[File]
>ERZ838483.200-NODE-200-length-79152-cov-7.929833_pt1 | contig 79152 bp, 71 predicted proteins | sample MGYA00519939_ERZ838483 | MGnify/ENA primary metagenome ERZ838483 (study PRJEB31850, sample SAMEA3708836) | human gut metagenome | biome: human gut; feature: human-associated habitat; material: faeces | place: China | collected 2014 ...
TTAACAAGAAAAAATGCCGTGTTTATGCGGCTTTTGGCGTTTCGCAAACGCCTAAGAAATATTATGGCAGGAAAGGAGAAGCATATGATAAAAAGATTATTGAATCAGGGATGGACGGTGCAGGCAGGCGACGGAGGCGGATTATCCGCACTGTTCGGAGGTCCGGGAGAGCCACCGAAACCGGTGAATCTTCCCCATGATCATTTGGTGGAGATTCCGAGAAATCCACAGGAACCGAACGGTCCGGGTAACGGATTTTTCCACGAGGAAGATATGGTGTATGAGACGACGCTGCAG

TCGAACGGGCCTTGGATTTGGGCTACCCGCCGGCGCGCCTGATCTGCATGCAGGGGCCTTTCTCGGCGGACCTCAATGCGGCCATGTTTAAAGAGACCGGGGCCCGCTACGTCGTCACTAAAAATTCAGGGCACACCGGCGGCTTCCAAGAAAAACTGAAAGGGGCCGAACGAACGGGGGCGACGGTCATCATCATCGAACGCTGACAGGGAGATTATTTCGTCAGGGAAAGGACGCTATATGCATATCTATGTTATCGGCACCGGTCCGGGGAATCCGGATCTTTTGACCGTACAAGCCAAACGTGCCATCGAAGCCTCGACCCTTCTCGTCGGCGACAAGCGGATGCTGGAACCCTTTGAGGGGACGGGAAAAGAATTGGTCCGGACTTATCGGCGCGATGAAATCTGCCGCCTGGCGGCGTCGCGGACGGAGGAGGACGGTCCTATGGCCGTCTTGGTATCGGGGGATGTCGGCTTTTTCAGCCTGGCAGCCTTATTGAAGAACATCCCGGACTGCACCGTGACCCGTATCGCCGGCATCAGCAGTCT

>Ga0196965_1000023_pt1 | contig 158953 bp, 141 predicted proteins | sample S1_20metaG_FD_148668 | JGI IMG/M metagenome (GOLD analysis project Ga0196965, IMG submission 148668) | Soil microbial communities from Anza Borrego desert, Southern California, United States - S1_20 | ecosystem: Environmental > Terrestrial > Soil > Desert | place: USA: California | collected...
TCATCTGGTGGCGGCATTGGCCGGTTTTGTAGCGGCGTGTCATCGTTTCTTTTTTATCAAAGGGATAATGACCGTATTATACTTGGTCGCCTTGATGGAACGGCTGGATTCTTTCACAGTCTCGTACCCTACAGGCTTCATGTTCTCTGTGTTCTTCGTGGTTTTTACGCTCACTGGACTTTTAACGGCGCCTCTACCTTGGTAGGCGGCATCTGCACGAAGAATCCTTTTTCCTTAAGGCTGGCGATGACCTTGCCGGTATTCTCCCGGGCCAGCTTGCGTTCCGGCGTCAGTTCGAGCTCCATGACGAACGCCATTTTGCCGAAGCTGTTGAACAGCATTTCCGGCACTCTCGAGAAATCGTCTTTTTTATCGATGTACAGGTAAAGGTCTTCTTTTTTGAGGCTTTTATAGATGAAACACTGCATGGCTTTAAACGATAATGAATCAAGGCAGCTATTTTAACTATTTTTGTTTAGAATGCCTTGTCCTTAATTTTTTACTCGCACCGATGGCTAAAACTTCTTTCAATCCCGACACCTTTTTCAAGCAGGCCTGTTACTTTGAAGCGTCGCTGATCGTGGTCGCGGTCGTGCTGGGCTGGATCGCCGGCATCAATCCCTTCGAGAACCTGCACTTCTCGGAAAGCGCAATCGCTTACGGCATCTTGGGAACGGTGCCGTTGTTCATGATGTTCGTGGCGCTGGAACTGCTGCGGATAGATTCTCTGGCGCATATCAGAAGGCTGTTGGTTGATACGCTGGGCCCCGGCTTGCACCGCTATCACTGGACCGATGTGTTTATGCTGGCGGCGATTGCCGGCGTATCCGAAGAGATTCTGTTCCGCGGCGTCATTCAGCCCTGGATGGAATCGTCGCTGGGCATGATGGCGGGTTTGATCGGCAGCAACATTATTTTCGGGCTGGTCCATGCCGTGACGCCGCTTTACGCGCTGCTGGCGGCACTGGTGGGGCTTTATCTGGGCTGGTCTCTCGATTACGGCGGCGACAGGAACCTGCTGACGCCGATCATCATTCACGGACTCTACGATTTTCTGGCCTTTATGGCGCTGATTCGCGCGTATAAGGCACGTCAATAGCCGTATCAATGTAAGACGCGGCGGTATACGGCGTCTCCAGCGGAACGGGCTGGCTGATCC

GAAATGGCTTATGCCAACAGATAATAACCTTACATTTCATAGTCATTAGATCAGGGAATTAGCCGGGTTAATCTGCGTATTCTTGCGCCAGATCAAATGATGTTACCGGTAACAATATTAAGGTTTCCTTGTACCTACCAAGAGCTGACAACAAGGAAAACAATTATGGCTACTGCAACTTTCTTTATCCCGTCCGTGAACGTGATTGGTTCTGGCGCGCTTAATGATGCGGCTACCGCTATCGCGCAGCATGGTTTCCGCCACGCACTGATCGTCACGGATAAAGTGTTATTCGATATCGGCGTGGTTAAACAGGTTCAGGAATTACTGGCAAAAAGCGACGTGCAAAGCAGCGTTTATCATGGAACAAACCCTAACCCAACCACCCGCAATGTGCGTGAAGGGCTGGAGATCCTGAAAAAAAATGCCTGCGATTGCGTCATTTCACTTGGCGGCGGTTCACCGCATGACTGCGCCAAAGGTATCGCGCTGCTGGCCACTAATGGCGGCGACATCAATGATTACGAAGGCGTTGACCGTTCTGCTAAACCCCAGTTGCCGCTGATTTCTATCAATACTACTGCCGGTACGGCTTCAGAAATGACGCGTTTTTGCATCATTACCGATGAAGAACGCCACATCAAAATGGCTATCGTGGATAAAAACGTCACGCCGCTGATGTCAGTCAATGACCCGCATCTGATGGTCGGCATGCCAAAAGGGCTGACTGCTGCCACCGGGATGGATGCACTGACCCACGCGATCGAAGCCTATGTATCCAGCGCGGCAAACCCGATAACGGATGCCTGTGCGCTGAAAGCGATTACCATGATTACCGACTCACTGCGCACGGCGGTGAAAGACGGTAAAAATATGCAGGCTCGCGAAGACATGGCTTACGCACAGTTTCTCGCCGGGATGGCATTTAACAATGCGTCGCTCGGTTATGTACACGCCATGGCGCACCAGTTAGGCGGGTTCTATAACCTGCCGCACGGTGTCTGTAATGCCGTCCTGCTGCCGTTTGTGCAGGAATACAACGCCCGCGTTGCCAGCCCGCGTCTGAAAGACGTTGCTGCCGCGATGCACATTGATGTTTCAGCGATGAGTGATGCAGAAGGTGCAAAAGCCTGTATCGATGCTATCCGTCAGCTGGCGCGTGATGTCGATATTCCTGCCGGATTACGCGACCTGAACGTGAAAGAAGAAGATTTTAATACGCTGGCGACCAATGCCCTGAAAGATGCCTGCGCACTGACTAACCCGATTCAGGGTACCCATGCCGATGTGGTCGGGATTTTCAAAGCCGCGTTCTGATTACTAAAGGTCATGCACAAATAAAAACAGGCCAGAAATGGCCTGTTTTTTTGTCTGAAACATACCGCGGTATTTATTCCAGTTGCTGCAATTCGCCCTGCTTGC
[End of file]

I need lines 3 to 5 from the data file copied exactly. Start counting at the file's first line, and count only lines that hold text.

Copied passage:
TCGAACGGGCCTTGGATTTGGGCTACCCGCCGGCGCGCCTGATCTGCATGCAGGGGCCTTTCTCGGCGGACCTCAATGCGGCCATGTTTAAAGAGACCGGGGCCCGCTACGTCGTCACTAAAAATTCAGGGCACACCGGCGGCTTCCAAGAAAAACTGAAAGGGGCCGAACGAACGGGGGCGACGGTCATCATCATCGAACGCTGACAGGGAGATTATTTCGTCAGGGAAAGGACGCTATATGCATATCTATGTTATCGGCACCGGTCCGGGGAATCCGGATCTTTTGACCGTACAAGCCAAACGTGCCATCGAAGCCTCGACCCTTCTCGTCGGCGACAAGCGGATGCTGGAACCCTTTGAGGGGACGGGAAAAGAATTGGTCCGGACTTATCGGCGCGATGAAATCTGCCGCCTGGCGGCGTCGCGGACGGAGGAGGACGGTCCTATGGCCGTCTTGGTATCGGGGGATGTCGGCTTTTTCAGCCTGGCAGCCTTATTGAAGAACATCCCGGACTGCACCGTGACCCGTATCGCCGGCATCAGCAGTCT

>Ga0196965_1000023_pt1 | contig 158953 bp, 141 predicted proteins | sample S1_20metaG_FD_148668 | JGI IMG/M metagenome (GOLD analysis project Ga0196965, IMG submission 148668) | Soil microbial communities from Anza Borrego desert, Southern California, United States - S1_20 | ecosystem: Environmental > Terrestrial > Soil > Desert | place: USA: California | collected...
TCATCTGGTGGCGGCATTGGCCGGTTTTGTAGCGGCGTGTCATCGTTTCTTTTTTATCAAAGGGATAATGACCGTATTATACTTGGTCGCCTTGATGGAACGGCTGGATTCTTTCACAGTCTCGTACCCTACAGGCTTCATGTTCTCTGTGTTCTTCGTGGTTTTTACGCTCACTGGACTTTTAACGGCGCCTCTACCTTGGTAGGCGGCATCTGCACGAAGAATCCTTTTTCCTTAAGGCTGGCGATGACCTTGCCGGTATTCTCCCGGGCCAGCTTGCGTTCCGGCGTCAGTTCGAGCTCCATGACGAACGCCATTTTGCCGAAGCTGTTGAACAGCATTTCCGGCACTCTCGAGAAATCGTCTTTTTTATCGATGTACAGGTAAAGGTCTTCTTTTTTGAGGCTTTTATAGATGAAACACTGCATGGCTTTAAACGATAATGAATCAAGGCAGCTATTTTAACTATTTTTGTTTAGAATGCCTTGTCCTTAATTTTTTACTCGCACCGATGGCTAAAACTTCTTTCAATCCCGACACCTTTTTCAAGCAGGCCTGTTACTTTGAAGCGTCGCTGATCGTGGTCGCGGTCGTGCTGGGCTGGATCGCCGGCATCAATCCCTTCGAGAACCTGCACTTCTCGGAAAGCGCAATCGCTTACGGCATCTTGGGAACGGTGCCGTTGTTCATGATGTTCGTGGCGCTGGAACTGCTGCGGATAGATTCTCTGGCGCATATCAGAAGGCTGTTGGTTGATACGCTGGGCCCCGGCTTGCACCGCTATCACTGGACCGATGTGTTTATGCTGGCGGCGATTGCCGGCGTATCCGAAGAGATTCTGTTCCGCGGCGTCATTCAGCCCTGGATGGAATCGTCGCTGGGCATGATGGCGGGTTTGATCGGCAGCAACATTATTTTCGGGCTGGTCCATGCCGTGACGCCGCTTTACGCGCTGCTGGCGGCACTGGTGGGGCTTTATCTGGGCTGGTCTCTCGATTACGGCGGCGACAGGAACCTGCTGACGCCGATCATCATTCACGGACTCTACGATTTTCTGGCCTTTATGGCGCTGATTCGCGCGTATAAGGCACGTCAATAGCCGTATCAATGTAAGACGCGGCGGTATACGGCGTCTCCAGCGGAACGGGCTGGCTGATCC